The act of piecing ourselves together through each other shows up again and again in lesbian literature. Sure, it can fringe on enmeshment when done possessively and without regard for one’s own motivations, and that’s a stereotype that makes for a handful of easy punchlines. But all jokes aside (cue joke about humorless lesbians), what so often gets overlooked is the great possibility in considering self-creation as a collaborative work of love in which we carry the bodies of others within our own….The woman that the narrator loves is dead, but not. The narrator is the woman that she loves, but not. When we continually re-make ourselves and each other through intimacy, we’re never done becoming.”


On being a girl; “Girls” in book titles

“There are, of course, circumstances in which “girl” seems plainly derogatory (e.g., calling Hillary Clinton a girl) or plainly risible (e.g., Hillary calling herself one). A thoroughly unscientific survey of my woman card-carrying friends suggests that they find the term acceptable—if not always accurate—when they apply it to themselves, but intolerable coming from a man. “I find it irritating when used as a way to belittle women for performing their femininity, or when a man—especially an older man—uses it,” M. says. “I feel the exact same way about ‘ladies,’ actually. I’ve never heard it used in a way that doesn’t somehow imply we’re a coven coming for their testicles.”

In her twenties, C. regularly called herself a girl, but she no longer feels the term applies. “The year I turned thirty also happened to be the year that I gave birth. So I think that probably also had something to do with the transition: You can’t be a girl if you’re a girl’s mother.”

If there is a thematic message encoded in the “girl” narratives, I think this is its key: the transition from girlhood to womanhood, from being someone to being someone’s wife, someone’s mother. Girl attunes us to what might be gained and lost in the transformation, and raises a possibility of reversion. To be called “just a girl” may be diminishment, but to call yourself “still a girl,” can be empowerment, laying claim to the unencumbered liberties of youth. As Gloria Steinem likes to remind us, women lose power as they age. The persistence of girlhood can be a battle cry.

* * * *

Case Study: Hannah Horvath

If you don’t hate Hannah Horvath, you know someone who does. Self-centered, self-absorbed, financially and sexually reckless, aggressively responsible to no one but herself, the protagonist of Girls is—at least for a vocal segment of the internet commentariat—female “adultescence” pushed to nightmare extreme. (Emphasis on female; we love to love the dysfunctional boys of Girls.) In fairness, the girls are dysfunctional narcissists whose efforts to impersonate grown-up women—via romantic commitment, child nurturing, professional advancement—inevitably blow up, occasionally with mass casualties. Admission of bias: I love them all. I love Hannah the most.

Judd Apatow made his name as the patron saint of overgrown lost boys, and he’s now using it to help women like Lena Dunham create her female Peter Pans. Shockingly, audiences prefer their charming schlubs to look like Seth Rogen; schlubby women are another story. Especially schlubby women who have lots of sex and show no inclination to take care of anyone but themselves.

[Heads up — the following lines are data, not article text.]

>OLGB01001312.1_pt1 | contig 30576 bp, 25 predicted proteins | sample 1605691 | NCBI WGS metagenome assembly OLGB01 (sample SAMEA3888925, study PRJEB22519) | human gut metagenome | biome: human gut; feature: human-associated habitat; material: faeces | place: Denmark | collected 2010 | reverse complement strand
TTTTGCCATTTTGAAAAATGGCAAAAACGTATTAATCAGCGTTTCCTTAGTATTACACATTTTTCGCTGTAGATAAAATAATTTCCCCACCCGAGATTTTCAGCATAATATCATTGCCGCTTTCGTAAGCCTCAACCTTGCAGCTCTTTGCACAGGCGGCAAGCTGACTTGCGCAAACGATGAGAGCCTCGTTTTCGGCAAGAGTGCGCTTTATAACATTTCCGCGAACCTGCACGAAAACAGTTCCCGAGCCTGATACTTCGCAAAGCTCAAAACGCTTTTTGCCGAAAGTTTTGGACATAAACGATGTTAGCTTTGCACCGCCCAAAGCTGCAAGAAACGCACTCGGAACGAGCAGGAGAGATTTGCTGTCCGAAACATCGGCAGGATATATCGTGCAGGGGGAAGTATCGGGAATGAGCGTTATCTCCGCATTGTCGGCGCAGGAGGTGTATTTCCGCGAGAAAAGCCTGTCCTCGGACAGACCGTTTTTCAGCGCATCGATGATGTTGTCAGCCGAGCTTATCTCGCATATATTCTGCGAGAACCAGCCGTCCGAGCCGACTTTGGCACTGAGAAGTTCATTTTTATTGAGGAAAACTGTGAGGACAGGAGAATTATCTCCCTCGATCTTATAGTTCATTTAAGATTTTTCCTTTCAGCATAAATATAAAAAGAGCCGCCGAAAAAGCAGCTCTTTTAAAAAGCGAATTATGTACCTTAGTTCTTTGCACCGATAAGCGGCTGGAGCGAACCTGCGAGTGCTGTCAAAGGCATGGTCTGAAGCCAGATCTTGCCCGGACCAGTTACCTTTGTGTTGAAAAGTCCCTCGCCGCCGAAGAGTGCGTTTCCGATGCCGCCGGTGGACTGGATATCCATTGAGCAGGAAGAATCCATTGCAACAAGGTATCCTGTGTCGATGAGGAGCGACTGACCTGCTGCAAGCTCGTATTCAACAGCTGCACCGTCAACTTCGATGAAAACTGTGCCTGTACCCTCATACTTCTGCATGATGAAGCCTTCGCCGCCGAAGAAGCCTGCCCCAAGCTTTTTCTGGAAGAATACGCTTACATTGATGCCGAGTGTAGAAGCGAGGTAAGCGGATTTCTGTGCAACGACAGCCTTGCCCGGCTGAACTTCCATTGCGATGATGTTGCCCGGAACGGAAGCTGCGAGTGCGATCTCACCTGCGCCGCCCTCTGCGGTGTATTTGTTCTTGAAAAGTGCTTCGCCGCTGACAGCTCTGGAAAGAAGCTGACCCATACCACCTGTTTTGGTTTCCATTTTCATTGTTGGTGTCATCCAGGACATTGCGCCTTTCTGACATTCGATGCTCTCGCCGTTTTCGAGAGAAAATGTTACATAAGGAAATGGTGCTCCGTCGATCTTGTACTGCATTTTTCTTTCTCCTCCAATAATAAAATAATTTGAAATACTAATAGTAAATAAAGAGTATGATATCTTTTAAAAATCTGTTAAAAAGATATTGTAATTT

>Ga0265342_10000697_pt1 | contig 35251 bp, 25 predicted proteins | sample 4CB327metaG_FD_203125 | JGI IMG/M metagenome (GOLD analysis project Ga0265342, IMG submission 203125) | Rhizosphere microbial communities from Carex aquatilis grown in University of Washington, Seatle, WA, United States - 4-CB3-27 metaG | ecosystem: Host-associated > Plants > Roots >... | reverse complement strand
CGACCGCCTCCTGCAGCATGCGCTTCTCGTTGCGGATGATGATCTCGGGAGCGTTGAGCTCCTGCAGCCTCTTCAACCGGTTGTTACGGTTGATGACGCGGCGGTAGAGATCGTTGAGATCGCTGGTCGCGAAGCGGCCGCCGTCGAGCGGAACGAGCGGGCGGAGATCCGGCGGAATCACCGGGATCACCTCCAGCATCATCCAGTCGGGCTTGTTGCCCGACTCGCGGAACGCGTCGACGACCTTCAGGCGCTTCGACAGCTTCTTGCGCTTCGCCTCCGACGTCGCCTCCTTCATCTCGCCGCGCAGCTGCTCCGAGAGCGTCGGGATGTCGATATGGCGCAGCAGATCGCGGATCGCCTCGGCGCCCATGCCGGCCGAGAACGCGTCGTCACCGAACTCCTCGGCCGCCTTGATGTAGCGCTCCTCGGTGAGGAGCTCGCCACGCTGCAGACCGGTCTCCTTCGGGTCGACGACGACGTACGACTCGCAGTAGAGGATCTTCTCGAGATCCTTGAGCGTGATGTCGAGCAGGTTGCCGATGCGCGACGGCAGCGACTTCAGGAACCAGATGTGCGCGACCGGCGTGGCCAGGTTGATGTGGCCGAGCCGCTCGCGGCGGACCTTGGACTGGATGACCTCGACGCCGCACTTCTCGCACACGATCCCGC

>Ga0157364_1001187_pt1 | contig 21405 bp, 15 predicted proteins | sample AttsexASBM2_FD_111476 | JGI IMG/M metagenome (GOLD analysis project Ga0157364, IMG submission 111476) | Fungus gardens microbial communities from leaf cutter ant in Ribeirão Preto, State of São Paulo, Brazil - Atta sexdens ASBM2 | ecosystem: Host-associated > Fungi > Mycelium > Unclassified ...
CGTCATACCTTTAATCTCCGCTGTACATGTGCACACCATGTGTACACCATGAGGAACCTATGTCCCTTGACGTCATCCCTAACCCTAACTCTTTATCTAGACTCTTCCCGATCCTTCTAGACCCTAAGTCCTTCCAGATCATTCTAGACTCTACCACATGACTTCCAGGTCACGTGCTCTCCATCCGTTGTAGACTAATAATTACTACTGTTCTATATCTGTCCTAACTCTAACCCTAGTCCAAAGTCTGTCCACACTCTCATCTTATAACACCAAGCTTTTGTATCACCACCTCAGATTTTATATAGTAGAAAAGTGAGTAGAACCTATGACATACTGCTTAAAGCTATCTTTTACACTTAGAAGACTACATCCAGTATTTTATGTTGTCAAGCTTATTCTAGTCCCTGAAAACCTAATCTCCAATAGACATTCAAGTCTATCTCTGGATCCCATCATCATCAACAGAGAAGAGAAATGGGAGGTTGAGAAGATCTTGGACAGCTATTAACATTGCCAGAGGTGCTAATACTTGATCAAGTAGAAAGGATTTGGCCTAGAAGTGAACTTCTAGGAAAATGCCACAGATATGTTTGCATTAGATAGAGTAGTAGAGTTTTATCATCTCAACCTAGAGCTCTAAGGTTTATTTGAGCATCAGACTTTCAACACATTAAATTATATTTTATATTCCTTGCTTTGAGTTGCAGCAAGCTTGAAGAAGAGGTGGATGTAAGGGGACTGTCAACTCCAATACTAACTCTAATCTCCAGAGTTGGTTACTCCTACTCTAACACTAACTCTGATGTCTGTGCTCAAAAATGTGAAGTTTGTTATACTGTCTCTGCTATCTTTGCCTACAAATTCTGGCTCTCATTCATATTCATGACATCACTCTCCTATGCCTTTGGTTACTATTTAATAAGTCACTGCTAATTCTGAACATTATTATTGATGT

In the pilot episode, Hannah’s parents cut her off financially, a moment often mustered as evidence of the character’s childishness. Instead, it’s the opposite, catalyst for a series about how to live as a grown-up, without losing the best parts of yourself. It’s this insistence on the latter—admittedly sometimes to the exclusion of etiquette or basic human decency—that mandates the title of the show. The girls aren’t Girls simply because they’re immature, but because they’re still walking question marks. They’re still busy, as Hannah says in the pilot, trying to become who they are.

* * * *

Here’s how Louis CK draws the distinction between girl and woman:

[22-year old girls] might say, I’m 22, I’m totally a woman… Not to me, sorry. To me you’re not a woman until you’ve had a couple of kids and your life is in the toilet… when you become a woman is when people come out of your vagina and step on your dreams.

If it’s easy to see how the girl label attaches to unmoored millennials, it’s less evident how it applies to women firmly rooted in the adult phase of life. But it makes sense if we read the “girl” narratives as corrective to the Louis CK threshold, the “girls” as women who refuse to let a little thing like people coming out of their vaginas ruin their dreams.

All the Single Ladies, journalist Rebecca Traister’s recent take on the rise of the single woman, opens with her childhood conviction that the marriage plot was less fairy tale than Shakespearean tragedy. “It was supposed to be romantic, but it felt bleak,” she writes of the nuptial trajectories of her girlhood literary heroes. “Paths that were once wide and dotted with naughty friends and conspiratorial sisters and malevolent cousins, with scrapes and adventures and hopes and passions, had narrowed and now seemed to lead only to the tending of dull husbands and the rearing of insipid children to whom the stories would be turned over.”

The girl books crowding the nonfiction shelf are written by and about women who insist on sticking to that wide path, women who refuse to Jo March themselves into a supporting role in their own life: girlhood as a state of mind.”


[“BLA and GB Gabbler” (really just a pen name – singular) are the Editor and Narrator behind THE AUTOMATION, vol. 1 of the Circo del Herrero series. They are on facebook, twitter, tumblr, goodreads, and Vulcan’s shit list.]